Editor’s Notebook: Stage directions

August 10, 2023 4:55 am

Richard Nixon (right) stands with fellow Republican presidential candidate Nelson Rockefeller during the 1968 New Hampshire Republican primary on March 11, 1968. (Keystone | Getty Images)

A former president – and current presidential candidate – visited New Hampshire this week. I found a livestream of his Tuesday afternoon speech so I could follow along, and even from that distance the whole thing was dizzying.

First of all, it looked really hot in there. (The candidate himself put the temperature at about 110 degrees, though he’s not known for having a stranglehold on facts.) Second, the suburban venue was packed like a Fenway-bound subway car on game day. Those two physical factors alone made me grateful to be at my desk 35 miles north, and that was before the performance started.

Often, my internal monologue during a stump speech is that of a detached spectator. “Hey, that’s actually a pretty detailed policy statement” or “Ah, a chunk of red meat for the base” or “Hmm, I’ll have to check but I’m pretty sure that (stat, quote, anecdote, etc.) is (not completely true, totally false, a lie and he knows it, etc.).” But sometimes I’m just a guy in the audience mesmerized by the iconoclasm of modern political scripts and the skill of the performers – especially this week’s visitor.

I’m not sure when the stage directions changed.

Years ago, my fascination with Richard Nixon, his closest aides, and his presidency (which I was born into) brought me to Theodore H. White’s “Making of the President” series. I recommend the books – spanning the presidential campaigns of 1960-1972 – if for no other reason than each volume is a remarkable example of journalism as history. Not only that, White somehow manages consistent thrills, and not just for history buffs and political junkies, without ever abandoning his trademark earnestness. He is a sharp witness without a rooting interest – except in the arenas of decency and democracy.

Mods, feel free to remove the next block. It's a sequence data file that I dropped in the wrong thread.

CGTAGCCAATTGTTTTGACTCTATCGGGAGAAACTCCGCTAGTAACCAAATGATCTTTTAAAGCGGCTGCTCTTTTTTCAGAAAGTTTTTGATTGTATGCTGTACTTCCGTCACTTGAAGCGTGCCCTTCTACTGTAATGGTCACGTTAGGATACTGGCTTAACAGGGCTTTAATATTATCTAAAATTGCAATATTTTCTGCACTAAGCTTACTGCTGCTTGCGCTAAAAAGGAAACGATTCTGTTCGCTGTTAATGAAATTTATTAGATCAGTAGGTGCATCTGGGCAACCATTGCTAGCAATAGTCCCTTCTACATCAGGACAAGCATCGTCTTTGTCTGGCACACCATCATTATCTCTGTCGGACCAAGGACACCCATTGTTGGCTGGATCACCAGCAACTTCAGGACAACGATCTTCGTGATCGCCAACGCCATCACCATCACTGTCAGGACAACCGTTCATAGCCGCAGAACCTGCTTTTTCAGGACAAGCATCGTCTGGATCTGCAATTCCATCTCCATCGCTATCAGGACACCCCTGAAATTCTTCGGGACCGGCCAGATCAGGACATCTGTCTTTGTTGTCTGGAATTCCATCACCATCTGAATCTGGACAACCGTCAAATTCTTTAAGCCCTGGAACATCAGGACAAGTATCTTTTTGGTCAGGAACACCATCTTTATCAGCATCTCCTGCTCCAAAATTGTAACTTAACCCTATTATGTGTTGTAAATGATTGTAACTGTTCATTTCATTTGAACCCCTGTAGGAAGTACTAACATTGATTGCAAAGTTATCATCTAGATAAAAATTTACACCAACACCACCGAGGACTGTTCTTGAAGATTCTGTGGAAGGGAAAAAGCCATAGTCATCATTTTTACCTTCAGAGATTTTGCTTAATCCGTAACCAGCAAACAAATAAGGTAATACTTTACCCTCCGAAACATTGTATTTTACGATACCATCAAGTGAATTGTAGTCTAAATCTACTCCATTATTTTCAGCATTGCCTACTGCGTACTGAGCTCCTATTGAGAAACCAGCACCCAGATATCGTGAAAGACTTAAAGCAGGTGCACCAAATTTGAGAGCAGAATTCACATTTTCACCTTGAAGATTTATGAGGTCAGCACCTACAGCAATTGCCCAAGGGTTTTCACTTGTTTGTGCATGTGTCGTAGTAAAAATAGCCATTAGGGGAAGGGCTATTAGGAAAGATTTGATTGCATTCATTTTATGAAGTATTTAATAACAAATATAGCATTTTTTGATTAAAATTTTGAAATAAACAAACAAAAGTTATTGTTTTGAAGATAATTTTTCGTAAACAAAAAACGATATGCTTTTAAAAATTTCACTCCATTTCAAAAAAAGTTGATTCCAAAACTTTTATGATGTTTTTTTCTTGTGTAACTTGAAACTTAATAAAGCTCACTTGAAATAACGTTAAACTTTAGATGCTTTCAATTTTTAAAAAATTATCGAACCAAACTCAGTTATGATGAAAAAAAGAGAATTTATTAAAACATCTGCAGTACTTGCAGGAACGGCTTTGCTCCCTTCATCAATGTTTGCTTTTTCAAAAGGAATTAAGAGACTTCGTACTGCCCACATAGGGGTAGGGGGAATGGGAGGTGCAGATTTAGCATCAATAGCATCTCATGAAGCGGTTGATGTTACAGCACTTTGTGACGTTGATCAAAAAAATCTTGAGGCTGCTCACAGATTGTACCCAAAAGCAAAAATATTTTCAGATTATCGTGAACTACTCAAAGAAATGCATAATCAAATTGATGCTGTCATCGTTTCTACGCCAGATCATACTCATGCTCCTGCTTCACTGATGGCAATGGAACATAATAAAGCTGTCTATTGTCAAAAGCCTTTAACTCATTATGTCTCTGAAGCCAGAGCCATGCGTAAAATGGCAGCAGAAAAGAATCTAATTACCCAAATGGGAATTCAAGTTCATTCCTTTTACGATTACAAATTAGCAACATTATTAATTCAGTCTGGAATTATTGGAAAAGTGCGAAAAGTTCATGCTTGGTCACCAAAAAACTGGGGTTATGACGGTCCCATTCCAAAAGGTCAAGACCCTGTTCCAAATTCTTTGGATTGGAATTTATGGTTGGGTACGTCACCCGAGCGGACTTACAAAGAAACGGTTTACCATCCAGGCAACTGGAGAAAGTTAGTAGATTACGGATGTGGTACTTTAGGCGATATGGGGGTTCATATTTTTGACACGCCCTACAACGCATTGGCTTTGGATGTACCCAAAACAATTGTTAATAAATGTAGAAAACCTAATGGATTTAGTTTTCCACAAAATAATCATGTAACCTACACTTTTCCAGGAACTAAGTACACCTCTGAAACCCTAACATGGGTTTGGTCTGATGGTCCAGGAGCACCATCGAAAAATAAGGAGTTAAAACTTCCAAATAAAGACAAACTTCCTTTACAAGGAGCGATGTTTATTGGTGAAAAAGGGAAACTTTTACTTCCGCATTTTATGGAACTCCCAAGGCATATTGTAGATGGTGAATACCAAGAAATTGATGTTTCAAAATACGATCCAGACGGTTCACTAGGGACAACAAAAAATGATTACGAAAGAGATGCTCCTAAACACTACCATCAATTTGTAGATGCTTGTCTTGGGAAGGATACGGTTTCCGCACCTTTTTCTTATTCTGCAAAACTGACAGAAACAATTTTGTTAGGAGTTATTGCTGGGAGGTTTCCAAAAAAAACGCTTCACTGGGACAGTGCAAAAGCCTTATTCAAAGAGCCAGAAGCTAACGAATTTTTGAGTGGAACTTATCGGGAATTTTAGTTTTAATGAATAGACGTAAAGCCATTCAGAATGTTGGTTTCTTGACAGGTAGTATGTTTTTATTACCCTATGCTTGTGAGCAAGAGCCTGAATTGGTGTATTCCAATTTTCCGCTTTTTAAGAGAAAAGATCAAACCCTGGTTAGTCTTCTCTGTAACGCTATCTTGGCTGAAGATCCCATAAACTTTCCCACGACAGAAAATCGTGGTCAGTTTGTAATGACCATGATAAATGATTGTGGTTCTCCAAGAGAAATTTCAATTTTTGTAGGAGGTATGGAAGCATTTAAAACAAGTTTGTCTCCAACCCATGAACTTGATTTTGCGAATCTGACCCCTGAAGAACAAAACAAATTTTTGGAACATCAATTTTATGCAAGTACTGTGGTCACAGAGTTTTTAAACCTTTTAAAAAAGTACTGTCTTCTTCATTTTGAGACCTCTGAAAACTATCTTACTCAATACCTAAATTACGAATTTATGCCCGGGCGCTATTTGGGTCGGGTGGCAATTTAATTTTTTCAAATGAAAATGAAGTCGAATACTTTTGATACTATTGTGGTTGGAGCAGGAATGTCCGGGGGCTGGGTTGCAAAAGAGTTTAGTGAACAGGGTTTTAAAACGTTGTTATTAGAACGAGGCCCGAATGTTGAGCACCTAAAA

About a quarter of the way into 1968’s volume, White sets up Nixon’s “first formal speech, the campaign kick-off” at the long-gone New Hampshire Highway Hotel in Concord: “[H]e speaks to several hundred Republicans eating their roast beef, and begins,” White writes.

Before I tell you how, according to White, Nixon kicked things off in ’68, I want to acknowledge that it’s not so much that the political performers have changed as the performances themselves. We know, through thousands of hours of Oval Office tapes released during Watergate, what Nixon sounded like off the stage in all its ugliness and depravity. But what he said in Concord 55 years ago to launch his bid for the presidency offers insight into how his campaign viewed the people who would choose the Republican nominee:

“The finest hours in our nation’s history have been a triumph of the American spirit. Let us continue.” 

A solid, if hackneyed, start. From there, he criticized the incumbent.

“When the strongest nation in the world can be tied down for four years in the war in Vietnam, with no end in sight; when the richest nation in the world cannot manage its own economy; when the nation with the greatest tradition of respect for the rule of law is plagued by rampant lawlessness . . . I don’t think America can afford four more years of Lyndon Johnson in the White House.”

Note that he didn’t paint himself as a victim despite his bitter election loss to the JFK-LBJ ticket in 1960, nor did he attack Johnson personally. Nixon was telling New Hampshire voters that the 1968 election wasn’t about vengeance or righting a past wrong, whatever motivations he held in his heart, but changing direction for the good of an entire nation. And then he made his big, vote-snagging pitch to Granite State Republicans:

“We need leadership that recognizes that the real crisis of America today is a crisis of the spirit. What America needs most today is what it once had, but has lost: the lift of a driving dream.”

The lift of a driving dream. Again, America knows a lot more about Richard Nixon in 2023 than we did in 1968, but just think for a moment about this particular appeal to voters. He and his team believed the best way to win a Republican primary in the first-in-the-nation state was not to sell fear and hatred but a dream – no matter how rooted in myth – of something not only better but so close you could almost touch it.

Imagine that.

Watching Tuesday afternoon’s production, I was reminded again how dark our political performances have become. The worst part is that I suspect he was giving his modern audience exactly what it wants.

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Dana Wormald
Dana Wormald

Dana Wormald, a lifelong resident of New Hampshire, has been a newspaper editor for more than 25 years. He began his career on the Concord Monitor’s news desk in 1995 and later spent more than a decade at the New Hampshire Union Leader. In 2014, he returned to the Monitor to serve as opinion editor, a position he held until being named editor of the Bulletin. Email: [email protected]